Feb 03 2011

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U.S. foreign policy favors tyrannical dictators

Dr. Online Harold Pease
Why is it that both Republican and Democrat administrations always favor tyrannical non-democratic regimes in times of revolution?  Time and time again whether in Iran in 1979, under Jimmy Carter, Tiananmen Square in China under George Bush, Iran again less then two years ago, under Barack Obama, or now in Egypt under Hosni Mubarak, it is the same.  We want guaranteed stability from known murderous dictators rather than risk the unknown by supporting pro-democracy governments. We alone are capable of individual liberty, a position somewhat insulting to other people.  The fallout is always the same; we only preach freedom but do not support it in practice.  We consistently let the people seeking their own liberation down then wonder why they fall to more radical preachments and end up hating us.  We play these people for our own benefit.
President Carter, in 1976, openly supported the Shaw of Iran, as had his predecessors, a brutal dictator against the will of his people demonstrating for freedom.  I had several Iranian students in my classes at the time and they could not understand such friendship.  They said, almost in unison, “We don’t hate America!”  “Your media lie to you!” “We hate—how you say his name—‘Roc-ke-fell-er’.”  “You know about him?”  History does show David Rockefeller as having played a major role in bringing the Shaw to power in Iran.  When the hated Shaw was finally forced out we brought him to Panama for medical treatment despite intelligence reports that the Iranians would retaliate.  Iranians were, in part, driven to accept a far more radical leader, Ayatollah Khomeini, by linking their hated leader with America who sustained him in power.  The more extreme element expressed their anger by taking U.S. embassy personnel hostage.
In Tiananmen Square university students built a statue of liberty modeled after our own then paraded it about with slogans asking for freedom as expressed in America.  The government, caught totally off guard, finally brought in tanks to encircle the thousands of dissenting students.  One student stood in front of incoming tanks.  They unsuccessfully tried to move around

him.  Friends finally removed him but his “Patrick Henry type” body statement, ”Give me liberty or give me death,” resounded throughout the world.  This promising bid for liberty ended when in the middle of the night tanks savagely raced in crushing hundreds of sleeping demonstrators.  The U.S. reprimand was mild and short lived as George Bush awarded the Chinese most favored trade status within a month of this horrifying event.
Less than two years ago the Iranian people begged America to help them depose their fanatical religious dictator Mahmoud Ahmadinejad.  President Obama, with absolute knowledge of this tyrant, who soon will have nuclear power, found it prudent not to get involved.  Video coverage released to the internet, by the victims themselves, shared the sounds of Iranian paramilitary forces entering the homes of dissidents.  Their last cries for help were heard worldwide as they were savagely beaten.  When we had the power to usher in a far more friendly government our silence only strengthened the repression.  Why would any Iranian thereafter have faith in our words of freedom?  We are hypocrites.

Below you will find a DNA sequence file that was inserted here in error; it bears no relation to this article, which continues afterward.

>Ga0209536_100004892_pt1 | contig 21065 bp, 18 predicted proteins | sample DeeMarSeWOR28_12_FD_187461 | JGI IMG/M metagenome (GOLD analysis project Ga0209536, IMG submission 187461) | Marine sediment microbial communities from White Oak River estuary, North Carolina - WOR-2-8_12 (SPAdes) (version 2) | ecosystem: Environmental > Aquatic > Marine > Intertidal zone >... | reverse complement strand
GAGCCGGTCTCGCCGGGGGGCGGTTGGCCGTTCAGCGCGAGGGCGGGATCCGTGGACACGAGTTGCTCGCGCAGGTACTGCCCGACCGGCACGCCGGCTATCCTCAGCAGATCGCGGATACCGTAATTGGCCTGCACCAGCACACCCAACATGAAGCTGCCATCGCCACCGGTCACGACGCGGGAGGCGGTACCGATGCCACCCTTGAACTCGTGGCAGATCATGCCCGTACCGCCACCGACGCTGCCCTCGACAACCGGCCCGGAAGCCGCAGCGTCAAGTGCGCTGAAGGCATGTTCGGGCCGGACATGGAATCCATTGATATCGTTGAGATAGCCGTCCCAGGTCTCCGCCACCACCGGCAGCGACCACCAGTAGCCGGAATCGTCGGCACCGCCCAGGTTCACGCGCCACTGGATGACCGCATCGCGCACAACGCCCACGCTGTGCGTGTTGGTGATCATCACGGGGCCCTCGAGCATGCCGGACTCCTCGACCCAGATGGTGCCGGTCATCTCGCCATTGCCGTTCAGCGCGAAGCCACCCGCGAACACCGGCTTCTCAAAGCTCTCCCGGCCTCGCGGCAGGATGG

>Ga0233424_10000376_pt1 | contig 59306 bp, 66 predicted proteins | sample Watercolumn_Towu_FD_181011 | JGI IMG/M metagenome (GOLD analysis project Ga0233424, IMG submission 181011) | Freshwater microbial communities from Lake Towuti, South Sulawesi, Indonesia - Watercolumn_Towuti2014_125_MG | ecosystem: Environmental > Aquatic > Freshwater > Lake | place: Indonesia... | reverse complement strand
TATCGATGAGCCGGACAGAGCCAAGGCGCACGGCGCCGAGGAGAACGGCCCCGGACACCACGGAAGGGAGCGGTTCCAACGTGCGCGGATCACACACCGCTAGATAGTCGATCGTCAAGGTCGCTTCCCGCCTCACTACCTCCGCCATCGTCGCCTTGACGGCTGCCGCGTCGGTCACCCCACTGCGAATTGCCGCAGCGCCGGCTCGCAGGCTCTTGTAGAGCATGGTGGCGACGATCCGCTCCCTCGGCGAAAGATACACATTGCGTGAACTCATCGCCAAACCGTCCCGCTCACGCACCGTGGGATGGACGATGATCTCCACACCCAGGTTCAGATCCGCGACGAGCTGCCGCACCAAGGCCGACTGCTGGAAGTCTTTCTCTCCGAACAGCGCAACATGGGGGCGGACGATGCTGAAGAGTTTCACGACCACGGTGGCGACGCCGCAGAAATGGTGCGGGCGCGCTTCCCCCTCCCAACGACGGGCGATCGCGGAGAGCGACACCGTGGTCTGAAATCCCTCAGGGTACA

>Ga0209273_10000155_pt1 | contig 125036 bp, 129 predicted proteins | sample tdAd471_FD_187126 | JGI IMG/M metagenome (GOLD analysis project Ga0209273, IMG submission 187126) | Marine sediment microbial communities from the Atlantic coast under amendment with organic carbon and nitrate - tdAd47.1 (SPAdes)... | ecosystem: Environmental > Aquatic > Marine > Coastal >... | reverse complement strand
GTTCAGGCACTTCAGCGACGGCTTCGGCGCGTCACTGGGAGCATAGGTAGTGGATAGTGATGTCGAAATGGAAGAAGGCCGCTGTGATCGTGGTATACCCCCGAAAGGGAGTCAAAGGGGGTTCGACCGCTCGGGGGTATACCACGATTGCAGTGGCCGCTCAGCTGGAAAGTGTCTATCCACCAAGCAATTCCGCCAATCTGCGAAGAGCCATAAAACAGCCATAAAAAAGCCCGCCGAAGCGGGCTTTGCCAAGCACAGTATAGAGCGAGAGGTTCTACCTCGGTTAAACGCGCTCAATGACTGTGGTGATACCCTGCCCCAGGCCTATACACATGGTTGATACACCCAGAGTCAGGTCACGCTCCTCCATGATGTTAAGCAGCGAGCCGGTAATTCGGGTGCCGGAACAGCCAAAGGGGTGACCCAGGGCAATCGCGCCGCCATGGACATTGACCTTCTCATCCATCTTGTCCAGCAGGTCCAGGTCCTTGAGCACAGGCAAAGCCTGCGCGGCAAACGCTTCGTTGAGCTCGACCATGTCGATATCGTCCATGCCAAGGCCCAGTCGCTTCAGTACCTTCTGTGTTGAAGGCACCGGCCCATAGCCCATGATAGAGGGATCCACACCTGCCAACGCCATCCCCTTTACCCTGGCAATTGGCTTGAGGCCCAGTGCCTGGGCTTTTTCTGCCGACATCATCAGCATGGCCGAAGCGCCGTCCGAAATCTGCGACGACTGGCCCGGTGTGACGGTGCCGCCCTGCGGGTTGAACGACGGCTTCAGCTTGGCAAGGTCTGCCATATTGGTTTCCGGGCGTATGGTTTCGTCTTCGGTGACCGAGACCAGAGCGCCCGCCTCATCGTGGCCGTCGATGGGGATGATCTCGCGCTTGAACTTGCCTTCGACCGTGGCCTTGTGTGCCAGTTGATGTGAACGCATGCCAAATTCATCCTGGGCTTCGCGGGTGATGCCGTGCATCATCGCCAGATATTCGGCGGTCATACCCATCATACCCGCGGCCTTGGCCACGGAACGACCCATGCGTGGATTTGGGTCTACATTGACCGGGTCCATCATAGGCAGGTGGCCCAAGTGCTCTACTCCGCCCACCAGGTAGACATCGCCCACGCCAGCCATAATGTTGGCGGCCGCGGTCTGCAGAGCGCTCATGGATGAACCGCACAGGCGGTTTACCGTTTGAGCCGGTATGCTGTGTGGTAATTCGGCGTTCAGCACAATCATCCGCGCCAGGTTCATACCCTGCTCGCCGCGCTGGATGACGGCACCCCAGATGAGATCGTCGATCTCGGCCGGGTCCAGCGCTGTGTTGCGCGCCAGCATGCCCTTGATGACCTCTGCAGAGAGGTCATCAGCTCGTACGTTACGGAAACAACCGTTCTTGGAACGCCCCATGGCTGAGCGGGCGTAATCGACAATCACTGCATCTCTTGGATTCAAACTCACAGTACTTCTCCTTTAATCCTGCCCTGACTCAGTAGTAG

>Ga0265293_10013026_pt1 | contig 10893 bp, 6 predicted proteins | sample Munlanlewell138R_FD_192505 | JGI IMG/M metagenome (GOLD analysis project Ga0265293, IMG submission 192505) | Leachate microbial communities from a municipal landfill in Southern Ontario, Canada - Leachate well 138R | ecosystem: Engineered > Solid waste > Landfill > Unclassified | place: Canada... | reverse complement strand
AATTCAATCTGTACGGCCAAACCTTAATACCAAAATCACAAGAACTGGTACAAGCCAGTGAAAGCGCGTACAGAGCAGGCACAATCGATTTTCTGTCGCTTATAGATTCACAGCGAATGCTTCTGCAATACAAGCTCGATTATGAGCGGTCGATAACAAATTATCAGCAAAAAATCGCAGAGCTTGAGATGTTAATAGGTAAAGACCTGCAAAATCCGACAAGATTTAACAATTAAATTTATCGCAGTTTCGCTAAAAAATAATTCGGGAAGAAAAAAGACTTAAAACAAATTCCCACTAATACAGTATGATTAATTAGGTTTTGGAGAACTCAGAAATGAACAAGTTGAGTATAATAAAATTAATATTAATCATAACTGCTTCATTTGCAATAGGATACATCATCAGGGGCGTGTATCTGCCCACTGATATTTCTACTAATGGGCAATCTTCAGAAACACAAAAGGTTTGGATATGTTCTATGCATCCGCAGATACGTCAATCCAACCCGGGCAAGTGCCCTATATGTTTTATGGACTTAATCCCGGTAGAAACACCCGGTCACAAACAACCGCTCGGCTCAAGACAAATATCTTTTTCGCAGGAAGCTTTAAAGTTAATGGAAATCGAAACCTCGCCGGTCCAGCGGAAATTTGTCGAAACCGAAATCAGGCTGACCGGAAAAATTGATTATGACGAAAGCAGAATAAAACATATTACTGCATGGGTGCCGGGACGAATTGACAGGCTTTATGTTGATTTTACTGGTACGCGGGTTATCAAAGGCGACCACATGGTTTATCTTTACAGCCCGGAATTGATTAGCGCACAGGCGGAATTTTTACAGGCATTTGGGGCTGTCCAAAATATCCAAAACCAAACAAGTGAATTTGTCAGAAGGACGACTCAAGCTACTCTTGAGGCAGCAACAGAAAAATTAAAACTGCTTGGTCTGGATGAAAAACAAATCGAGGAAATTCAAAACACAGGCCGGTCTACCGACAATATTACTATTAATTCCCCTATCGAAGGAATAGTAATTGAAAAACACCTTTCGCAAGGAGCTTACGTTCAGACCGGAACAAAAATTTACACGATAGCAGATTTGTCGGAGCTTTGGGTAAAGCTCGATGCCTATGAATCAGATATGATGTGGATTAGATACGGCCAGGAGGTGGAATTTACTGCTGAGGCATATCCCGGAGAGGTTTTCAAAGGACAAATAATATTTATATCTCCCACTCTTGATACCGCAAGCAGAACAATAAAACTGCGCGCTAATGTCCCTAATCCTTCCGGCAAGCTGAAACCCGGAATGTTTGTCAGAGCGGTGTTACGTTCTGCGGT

For many years Hosni Mubarak has been the second major recipient of our foreign aid.  Just sixteen months ago President Obama spoke in Egypt calling upon the Arab world to respect the “will of the people.”  The Egyptian people loved him and now wonder where he is when they want it.  They are finding his silence a form of betrayal just as have other protestors in other lands.  One protester’s sign in English, obviously for the West to see, said it all, “Foreign Governments Stop Hypocrisy and Stand For Egyptian Freedom.”  Perhaps President Obama will surprise us and it won’t be too little too late as in the case of Iran.
If our foreign policy was not always based upon what is only good for us and we gave some attention to what is good for them also, we would not be consistently linked to the hatred they have for their abusive leaders.  We would not play a part in driving them to the more extreme elements that gain power by that connection, as for example, the Muslim Brotherhood.  Consequently, we would then have many real friends.
Dr. Harold Pease is an expert on the United States Constitution. He has dedicated his career to studying the writings of the Founding Fathers and applying that knowledge to current events. He has taught history and political science from this perspective for over 25 years at Taft College. To read more of his articles, please visit www.LibertyUnderFire.org.

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